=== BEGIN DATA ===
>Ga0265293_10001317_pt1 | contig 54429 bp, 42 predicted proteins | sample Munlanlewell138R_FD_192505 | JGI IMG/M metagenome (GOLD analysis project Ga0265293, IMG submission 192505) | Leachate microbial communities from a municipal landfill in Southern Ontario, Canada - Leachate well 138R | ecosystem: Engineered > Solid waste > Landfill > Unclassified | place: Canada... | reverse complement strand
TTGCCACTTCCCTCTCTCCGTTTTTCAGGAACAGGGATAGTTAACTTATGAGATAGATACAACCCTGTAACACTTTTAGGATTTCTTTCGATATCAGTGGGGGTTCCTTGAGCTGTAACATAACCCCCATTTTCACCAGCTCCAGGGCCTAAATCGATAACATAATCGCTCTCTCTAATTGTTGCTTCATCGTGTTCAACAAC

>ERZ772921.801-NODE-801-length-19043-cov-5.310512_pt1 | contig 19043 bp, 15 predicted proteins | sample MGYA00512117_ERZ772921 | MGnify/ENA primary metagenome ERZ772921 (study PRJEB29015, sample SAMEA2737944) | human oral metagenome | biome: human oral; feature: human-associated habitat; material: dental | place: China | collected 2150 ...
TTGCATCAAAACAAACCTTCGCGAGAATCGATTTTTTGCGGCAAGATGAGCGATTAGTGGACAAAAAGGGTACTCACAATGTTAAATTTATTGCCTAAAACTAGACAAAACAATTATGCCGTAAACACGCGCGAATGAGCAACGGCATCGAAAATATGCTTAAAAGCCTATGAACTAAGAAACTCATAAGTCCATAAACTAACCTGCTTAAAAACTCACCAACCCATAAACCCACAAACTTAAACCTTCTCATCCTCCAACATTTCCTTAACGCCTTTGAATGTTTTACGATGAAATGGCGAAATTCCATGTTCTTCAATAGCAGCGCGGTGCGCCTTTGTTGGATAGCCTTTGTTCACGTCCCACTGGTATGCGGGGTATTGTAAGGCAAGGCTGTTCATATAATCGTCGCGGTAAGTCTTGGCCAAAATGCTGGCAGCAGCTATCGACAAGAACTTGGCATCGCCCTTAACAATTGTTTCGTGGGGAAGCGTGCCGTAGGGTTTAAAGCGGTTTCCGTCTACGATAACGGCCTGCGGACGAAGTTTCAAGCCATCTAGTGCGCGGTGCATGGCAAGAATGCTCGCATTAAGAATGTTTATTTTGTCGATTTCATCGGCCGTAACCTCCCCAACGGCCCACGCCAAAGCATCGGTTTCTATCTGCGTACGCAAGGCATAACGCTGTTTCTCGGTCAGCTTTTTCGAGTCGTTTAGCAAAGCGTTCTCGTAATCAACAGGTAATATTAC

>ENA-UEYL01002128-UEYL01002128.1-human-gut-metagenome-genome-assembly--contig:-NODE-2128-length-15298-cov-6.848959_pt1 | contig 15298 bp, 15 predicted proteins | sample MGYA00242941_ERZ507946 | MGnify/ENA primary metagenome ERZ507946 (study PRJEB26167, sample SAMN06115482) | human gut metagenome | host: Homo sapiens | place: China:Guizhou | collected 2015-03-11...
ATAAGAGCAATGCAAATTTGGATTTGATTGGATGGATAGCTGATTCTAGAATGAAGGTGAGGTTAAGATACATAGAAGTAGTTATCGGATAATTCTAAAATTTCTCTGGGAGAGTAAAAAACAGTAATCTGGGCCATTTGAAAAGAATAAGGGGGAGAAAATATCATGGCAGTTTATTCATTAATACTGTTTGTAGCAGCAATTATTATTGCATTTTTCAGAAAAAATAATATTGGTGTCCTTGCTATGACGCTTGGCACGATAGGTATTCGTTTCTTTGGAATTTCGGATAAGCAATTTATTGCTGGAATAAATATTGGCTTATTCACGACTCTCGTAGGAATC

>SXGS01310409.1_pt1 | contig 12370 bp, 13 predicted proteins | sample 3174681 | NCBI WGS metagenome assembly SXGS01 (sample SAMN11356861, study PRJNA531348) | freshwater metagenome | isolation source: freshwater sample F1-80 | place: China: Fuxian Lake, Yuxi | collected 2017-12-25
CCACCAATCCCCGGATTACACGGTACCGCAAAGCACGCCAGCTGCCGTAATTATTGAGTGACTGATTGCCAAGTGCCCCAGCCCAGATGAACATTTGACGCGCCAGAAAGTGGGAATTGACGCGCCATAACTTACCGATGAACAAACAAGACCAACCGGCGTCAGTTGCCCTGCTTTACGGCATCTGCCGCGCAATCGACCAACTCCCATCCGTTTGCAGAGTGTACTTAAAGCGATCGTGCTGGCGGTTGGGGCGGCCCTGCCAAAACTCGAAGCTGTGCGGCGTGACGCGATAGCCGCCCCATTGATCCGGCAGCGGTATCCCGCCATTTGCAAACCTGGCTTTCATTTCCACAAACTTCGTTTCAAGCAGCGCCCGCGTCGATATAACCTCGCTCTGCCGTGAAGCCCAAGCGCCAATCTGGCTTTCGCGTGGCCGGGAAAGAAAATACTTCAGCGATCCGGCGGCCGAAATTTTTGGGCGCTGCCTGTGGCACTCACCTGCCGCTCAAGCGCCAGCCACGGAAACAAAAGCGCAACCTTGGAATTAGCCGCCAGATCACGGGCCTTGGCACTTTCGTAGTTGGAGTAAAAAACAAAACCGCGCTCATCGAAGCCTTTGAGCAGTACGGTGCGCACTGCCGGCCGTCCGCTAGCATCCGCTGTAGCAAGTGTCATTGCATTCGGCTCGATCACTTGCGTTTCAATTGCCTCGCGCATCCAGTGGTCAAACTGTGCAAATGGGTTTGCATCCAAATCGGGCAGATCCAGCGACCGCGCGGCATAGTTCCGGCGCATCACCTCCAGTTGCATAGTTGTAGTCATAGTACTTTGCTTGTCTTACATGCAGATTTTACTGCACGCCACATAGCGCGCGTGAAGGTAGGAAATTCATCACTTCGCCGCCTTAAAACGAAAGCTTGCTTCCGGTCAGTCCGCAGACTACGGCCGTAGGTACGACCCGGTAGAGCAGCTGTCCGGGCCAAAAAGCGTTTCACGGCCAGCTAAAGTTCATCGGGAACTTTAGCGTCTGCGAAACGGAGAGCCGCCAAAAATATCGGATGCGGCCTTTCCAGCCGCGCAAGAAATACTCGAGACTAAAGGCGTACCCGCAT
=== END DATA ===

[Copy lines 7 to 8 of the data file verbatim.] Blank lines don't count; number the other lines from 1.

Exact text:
>SXGS01310409.1_pt1 | contig 12370 bp, 13 predicted proteins | sample 3174681 | NCBI WGS metagenome assembly SXGS01 (sample SAMN11356861, study PRJNA531348) | freshwater metagenome | isolation source: freshwater sample F1-80 | place: China: Fuxian Lake, Yuxi | collected 2017-12-25
CCACCAATCCCCGGATTACACGGTACCGCAAAGCACGCCAGCTGCCGTAATTATTGAGTGACTGATTGCCAAGTGCCCCAGCCCAGATGAACATTTGACGCGCCAGAAAGTGGGAATTGACGCGCCATAACTTACCGATGAACAAACAAGACCAACCGGCGTCAGTTGCCCTGCTTTACGGCATCTGCCGCGCAATCGACCAACTCCCATCCGTTTGCAGAGTGTACTTAAAGCGATCGTGCTGGCGGTTGGGGCGGCCCTGCCAAAACTCGAAGCTGTGCGGCGTGACGCGATAGCCGCCCCATTGATCCGGCAGCGGTATCCCGCCATTTGCAAACCTGGCTTTCATTTCCACAAACTTCGTTTCAAGCAGCGCCCGCGTCGATATAACCTCGCTCTGCCGTGAAGCCCAAGCGCCAATCTGGCTTTCGCGTGGCCGGGAAAGAAAATACTTCAGCGATCCGGCGGCCGAAATTTTTGGGCGCTGCCTGTGGCACTCACCTGCCGCTCAAGCGCCAGCCACGGAAACAAAAGCGCAACCTTGGAATTAGCCGCCAGATCACGGGCCTTGGCACTTTCGTAGTTGGAGTAAAAAACAAAACCGCGCTCATCGAAGCCTTTGAGCAGTACGGTGCGCACTGCCGGCCGTCCGCTAGCATCCGCTGTAGCAAGTGTCATTGCATTCGGCTCGATCACTTGCGTTTCAATTGCCTCGCGCATCCAGTGGTCAAACTGTGCAAATGGGTTTGCATCCAAATCGGGCAGATCCAGCGACCGCGCGGCATAGTTCCGGCGCATCACCTCCAGTTGCATAGTTGTAGTCATAGTACTTTGCTTGTCTTACATGCAGATTTTACTGCACGCCACATAGCGCGCGTGAAGGTAGGAAATTCATCACTTCGCCGCCTTAAAACGAAAGCTTGCTTCCGGTCAGTCCGCAGACTACGGCCGTAGGTACGACCCGGTAGAGCAGCTGTCCGGGCCAAAAAGCGTTTCACGGCCAGCTAAAGTTCATCGGGAACTTTAGCGTCTGCGAAACGGAGAGCCGCCAAAAATATCGGATGCGGCCTTTCCAGCCGCGCAAGAAATACTCGAGACTAAAGGCGTACCCGCAT